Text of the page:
The chairman of the US Federal Communications Commission, Ajit Pai, laid out his plan to reverse key provisions of current net neutrality rules in a speech at the Newseum in Washington, D.C., April 26. The rules, which first went into place in 2010, require internet service providers to offer equal access to all web content; Pai believes they were established based on “hypothetical harms and hysterical prophecies of doom,” and that they’re bad for business.
“It’s basic economics,” Pai said. “The more heavily you regulate something, the less of it you’re likely to get.”
Two days later, Verizon published a promotional video to its YouTube channel in which Craig Stillman, the company’s general counsel, said the FCC “is not talking about killing the net neutrality rules.”
“And in fact,” Stillman added, “not we nor any other ISP are asking [the FCC] to kill the open internet rules.”
Although Verizon has publicly said it supports net neutrality rules that keep ISPs from blocking or otherwise prioritizing web content, the company has also played a significant role in impeding the regulations. It sued the FCC in 2011, insisting it overturn certain net neutrality rules in the 2010 Open Internet Order, saying the agency was overstepping its legal authority.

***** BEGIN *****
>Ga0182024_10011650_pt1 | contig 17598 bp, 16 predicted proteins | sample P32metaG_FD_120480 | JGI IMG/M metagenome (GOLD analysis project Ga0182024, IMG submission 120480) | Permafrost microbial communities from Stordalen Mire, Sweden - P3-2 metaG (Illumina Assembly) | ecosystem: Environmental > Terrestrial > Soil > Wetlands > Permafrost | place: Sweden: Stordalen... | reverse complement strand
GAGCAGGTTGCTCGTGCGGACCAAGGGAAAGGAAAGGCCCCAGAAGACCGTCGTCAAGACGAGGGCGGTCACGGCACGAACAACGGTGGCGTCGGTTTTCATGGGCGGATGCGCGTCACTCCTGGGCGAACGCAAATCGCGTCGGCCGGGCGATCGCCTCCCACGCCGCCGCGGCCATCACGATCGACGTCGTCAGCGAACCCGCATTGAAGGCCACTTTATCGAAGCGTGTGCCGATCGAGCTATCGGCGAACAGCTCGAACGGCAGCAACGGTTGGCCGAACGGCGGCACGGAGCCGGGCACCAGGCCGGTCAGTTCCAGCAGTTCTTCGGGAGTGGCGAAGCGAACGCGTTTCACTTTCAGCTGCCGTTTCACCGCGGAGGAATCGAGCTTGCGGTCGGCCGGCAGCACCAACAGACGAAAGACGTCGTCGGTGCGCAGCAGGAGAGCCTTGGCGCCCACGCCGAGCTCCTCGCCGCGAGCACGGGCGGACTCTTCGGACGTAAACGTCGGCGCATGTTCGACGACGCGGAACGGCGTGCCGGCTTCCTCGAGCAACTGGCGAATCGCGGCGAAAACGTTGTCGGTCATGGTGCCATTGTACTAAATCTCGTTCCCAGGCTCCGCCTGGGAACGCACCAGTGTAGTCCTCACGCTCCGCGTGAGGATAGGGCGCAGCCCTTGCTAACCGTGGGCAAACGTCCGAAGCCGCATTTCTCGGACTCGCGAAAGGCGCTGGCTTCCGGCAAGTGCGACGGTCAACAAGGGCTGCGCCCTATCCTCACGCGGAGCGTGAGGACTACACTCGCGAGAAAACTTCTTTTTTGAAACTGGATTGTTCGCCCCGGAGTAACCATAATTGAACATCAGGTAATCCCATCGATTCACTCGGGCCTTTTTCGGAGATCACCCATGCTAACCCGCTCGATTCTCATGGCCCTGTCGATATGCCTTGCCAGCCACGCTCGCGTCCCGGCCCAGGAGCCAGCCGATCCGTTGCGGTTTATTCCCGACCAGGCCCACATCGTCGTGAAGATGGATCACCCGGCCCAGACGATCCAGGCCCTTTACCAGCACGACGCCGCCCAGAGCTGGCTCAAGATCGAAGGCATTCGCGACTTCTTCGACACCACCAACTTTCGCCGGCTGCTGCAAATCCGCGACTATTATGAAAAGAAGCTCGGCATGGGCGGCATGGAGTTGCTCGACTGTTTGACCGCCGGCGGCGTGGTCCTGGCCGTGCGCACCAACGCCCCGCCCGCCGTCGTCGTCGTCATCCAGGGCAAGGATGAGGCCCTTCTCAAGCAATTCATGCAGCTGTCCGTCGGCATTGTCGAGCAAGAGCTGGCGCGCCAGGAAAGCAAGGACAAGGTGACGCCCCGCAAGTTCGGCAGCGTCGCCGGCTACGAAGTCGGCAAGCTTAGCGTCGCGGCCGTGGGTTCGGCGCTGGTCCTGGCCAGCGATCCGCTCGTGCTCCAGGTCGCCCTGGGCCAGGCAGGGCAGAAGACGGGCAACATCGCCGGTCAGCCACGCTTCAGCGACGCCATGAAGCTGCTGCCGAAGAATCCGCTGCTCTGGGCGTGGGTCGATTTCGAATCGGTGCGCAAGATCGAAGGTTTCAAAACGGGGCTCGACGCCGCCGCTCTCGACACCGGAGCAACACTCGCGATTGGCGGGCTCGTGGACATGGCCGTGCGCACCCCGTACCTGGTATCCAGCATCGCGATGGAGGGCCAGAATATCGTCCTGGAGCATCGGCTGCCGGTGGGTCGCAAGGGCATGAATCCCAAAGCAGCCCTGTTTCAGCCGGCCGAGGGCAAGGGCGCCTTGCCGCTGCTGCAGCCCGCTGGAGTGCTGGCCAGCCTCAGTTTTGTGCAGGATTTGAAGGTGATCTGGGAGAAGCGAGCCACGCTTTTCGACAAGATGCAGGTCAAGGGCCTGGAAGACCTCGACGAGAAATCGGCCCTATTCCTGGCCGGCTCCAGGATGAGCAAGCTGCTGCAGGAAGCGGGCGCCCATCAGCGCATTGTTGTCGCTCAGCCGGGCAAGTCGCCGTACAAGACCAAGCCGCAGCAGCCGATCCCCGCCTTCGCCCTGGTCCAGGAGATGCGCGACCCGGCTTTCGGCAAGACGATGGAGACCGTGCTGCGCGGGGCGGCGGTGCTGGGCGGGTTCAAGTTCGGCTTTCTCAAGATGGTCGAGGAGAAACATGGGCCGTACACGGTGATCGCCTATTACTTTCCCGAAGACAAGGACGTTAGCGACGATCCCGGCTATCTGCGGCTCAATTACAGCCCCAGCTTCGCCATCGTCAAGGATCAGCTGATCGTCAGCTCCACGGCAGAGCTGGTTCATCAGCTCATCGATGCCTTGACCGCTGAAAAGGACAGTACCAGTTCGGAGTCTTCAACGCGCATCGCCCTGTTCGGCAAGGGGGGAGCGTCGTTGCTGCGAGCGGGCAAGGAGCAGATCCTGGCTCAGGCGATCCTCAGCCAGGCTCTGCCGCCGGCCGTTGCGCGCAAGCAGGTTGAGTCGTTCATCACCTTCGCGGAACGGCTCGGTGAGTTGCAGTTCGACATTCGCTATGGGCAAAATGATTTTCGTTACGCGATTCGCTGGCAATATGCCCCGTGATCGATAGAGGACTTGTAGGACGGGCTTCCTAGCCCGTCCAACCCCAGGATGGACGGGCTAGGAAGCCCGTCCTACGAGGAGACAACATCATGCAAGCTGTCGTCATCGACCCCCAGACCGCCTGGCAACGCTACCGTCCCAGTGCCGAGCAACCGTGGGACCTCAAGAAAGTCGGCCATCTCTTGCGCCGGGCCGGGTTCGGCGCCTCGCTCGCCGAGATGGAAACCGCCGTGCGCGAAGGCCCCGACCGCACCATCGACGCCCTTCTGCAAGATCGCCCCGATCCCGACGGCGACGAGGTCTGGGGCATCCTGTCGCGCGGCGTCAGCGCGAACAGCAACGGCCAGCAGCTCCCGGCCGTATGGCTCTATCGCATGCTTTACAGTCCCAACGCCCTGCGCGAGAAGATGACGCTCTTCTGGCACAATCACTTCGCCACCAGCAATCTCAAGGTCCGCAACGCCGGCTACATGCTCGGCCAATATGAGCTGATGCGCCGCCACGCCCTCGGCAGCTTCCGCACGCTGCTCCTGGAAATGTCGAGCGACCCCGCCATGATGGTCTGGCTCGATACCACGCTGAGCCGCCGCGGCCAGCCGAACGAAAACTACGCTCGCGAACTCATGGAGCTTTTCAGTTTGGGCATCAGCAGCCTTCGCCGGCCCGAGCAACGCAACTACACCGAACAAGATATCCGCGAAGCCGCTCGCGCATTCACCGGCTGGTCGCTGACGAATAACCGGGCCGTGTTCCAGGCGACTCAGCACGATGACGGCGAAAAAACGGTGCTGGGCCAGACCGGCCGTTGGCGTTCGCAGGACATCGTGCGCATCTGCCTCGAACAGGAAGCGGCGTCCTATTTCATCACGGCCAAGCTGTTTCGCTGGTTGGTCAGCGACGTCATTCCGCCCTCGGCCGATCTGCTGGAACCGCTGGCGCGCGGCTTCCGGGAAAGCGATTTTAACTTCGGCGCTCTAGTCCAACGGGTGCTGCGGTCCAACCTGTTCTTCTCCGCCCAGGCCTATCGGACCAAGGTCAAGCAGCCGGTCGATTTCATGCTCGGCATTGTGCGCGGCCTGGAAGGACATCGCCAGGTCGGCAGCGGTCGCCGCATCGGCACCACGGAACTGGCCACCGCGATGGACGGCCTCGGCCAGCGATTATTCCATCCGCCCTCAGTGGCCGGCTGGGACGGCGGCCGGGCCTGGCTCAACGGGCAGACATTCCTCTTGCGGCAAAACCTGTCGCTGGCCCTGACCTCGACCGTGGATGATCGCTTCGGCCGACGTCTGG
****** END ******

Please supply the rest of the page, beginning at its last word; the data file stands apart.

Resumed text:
“We are deeply concerned by the FCC’s assertion of broad authority to impose potentially sweeping and unneeded regulations on broadband networks and services and on the Internet itself,” said Verizon’s general counsel at the time, Michael Glover, in a statement. The suit was filed at the U.S. District Court of Appeals for the District of Columbia.
Verizon won that case in 2014 on the basis that the FCC, in its 2010 order, didn’t classify internet service providers as “common carriers,” essentially making them exempt from the regulations. The win was widely considered a sign that net neutrality in the U.S. was doomed, but the FCC classified internet service providers as common carriers in 2015, making them subject to the regulations under Title II of the Communications Act of 1934.
“There are a lot of advocacy groups out there that fundraise on this issue,” Silliman said in the video. “So how do you fundraise? You stir people up with outrageous claims. Unfortunately, we live in a time where people have discovered, it doesn’t matter what’s true.”
Verizon did not respond to a request for a comment on the video.